According to the latest issue of NACS magazine, an increasing number of consumers are looking to convenience stores to provide healthy food options. About two-thirds of c-store shoppers strongly desire their favorite store to carry a variety of natural and healthy food products, such as:
- Foods naturally high in vitamins and minerals
- Meats and dairy products that are organic and free of hormones and antibiotics
- Fresh and organic fruits and veggies
- Locally grown produce
As I write this, I am munching on a bag of almonds because they have a higher amount of fiber, protein, and healthy fats than the bag of Doritos that I found in the next aisle. This is a pretty regular habit of mine and statistics show that I'm not the only one making decisions like this.
According to the Hudson Institute, NMI research shows that...
People are eating healthier than they used to.
76% of convenience store shoppers are eating healthier than they used to vs 66% in 2007.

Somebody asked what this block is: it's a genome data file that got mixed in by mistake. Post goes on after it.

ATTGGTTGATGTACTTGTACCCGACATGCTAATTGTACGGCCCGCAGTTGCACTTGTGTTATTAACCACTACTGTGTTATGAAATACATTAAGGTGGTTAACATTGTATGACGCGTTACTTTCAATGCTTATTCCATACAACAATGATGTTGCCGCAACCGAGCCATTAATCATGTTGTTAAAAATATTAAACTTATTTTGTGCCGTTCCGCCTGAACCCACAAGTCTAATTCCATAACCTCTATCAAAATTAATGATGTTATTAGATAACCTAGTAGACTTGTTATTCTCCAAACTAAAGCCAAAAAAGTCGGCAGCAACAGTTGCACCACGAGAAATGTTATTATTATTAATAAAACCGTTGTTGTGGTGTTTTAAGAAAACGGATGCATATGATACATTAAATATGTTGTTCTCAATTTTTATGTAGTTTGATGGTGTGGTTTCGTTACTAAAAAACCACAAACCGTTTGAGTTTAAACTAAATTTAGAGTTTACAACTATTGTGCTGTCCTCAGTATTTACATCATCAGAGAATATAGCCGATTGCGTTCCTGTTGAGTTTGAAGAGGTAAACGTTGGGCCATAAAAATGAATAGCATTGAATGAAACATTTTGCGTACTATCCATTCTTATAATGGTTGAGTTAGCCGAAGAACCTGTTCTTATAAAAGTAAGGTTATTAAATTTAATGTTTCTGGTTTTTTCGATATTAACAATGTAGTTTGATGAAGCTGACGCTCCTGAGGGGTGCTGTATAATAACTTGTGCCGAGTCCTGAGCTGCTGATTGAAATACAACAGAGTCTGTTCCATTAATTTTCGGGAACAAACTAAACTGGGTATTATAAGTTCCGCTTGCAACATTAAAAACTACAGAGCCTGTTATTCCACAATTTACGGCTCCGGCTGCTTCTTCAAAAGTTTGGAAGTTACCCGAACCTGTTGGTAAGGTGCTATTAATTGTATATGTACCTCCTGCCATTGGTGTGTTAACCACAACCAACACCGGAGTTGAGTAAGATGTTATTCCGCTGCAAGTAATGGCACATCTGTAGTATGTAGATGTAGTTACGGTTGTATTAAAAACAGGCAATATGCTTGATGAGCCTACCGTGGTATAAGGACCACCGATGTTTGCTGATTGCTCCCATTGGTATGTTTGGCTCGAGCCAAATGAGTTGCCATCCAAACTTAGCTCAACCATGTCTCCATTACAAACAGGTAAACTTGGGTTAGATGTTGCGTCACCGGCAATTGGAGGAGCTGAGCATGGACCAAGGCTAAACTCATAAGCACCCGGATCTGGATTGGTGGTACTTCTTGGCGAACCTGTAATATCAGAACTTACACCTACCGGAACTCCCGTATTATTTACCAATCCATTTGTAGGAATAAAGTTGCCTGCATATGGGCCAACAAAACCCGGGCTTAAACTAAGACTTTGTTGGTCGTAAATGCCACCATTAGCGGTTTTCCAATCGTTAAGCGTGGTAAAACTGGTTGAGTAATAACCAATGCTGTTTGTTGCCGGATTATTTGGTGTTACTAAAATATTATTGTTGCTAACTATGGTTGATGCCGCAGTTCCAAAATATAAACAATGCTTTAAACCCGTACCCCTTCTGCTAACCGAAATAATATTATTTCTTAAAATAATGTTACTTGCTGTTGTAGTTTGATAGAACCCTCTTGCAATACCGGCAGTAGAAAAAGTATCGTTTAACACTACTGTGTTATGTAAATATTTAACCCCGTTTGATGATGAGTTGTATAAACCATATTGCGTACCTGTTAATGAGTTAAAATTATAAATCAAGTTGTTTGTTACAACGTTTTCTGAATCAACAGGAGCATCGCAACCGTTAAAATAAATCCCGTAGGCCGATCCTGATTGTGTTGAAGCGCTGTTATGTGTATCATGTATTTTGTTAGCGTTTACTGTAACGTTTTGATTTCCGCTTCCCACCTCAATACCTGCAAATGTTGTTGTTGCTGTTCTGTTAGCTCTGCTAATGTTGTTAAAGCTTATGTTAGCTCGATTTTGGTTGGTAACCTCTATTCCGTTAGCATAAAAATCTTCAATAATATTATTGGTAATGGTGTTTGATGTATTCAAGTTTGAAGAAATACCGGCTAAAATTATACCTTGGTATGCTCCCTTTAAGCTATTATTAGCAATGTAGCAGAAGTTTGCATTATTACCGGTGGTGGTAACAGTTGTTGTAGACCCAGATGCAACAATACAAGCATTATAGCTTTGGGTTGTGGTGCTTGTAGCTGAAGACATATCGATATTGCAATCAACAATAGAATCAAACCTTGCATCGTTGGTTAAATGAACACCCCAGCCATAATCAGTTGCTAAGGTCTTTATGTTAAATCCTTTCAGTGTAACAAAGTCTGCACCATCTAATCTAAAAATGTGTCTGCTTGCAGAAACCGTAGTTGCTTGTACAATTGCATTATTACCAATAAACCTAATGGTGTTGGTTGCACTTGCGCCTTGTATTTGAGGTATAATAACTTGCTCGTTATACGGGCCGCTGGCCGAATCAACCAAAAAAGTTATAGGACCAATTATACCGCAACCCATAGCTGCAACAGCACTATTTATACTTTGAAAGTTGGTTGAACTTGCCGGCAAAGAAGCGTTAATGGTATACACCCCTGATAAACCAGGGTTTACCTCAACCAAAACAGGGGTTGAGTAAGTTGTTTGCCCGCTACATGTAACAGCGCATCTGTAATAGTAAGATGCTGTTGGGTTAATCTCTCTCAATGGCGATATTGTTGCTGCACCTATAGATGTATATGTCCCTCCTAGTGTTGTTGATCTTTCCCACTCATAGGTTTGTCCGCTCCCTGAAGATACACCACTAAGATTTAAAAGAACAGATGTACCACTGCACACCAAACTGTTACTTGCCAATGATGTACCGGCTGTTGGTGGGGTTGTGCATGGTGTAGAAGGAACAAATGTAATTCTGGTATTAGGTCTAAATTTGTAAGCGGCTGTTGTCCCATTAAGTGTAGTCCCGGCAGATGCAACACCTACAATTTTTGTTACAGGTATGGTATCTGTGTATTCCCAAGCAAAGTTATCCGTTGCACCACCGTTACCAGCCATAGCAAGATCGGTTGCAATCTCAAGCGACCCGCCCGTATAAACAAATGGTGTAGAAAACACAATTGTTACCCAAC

71% of them believe eating healthy is a vital part of their life, 19% more than in 2007 (52%).
People want the power to choose healthy alternatives.
73% of people are more likely to take whatever means necessary to control their own health. This is a 22% raise since the 51% in 2007.
Healthy snacks are part of a healthy diet.
74% of consumers say they would be interested in snacks that are nutritionally healthy, and 75% agree that snacking can be apart of a healthy diet.
The opinion on convenience stores is changing.
44% of Americans say that convenience stores offer nutritious items, which is a strong jump from 30% in in 2013, according to a NACS Consumer Sentiment Survey in April 2015.
But what about price?
A good example of a c store owner putting heavy focus on healthy food choices is Lonnie McQuirter, co-founder of 36 Lyn, a high functioning 806-square-foot convenience store in Minneapolis. He has chosen to put a large focus on local, organic, and healthier options after finding that those items foster a sense of community and thus have a higher turn rate. He says, "A lot of the items cost less even though they're local. In fact, the fresh produce that we purchase through an organic co-op offers us much lower prices than national brands, about half the price." (Source: NACS Magazine October 2015 Issue)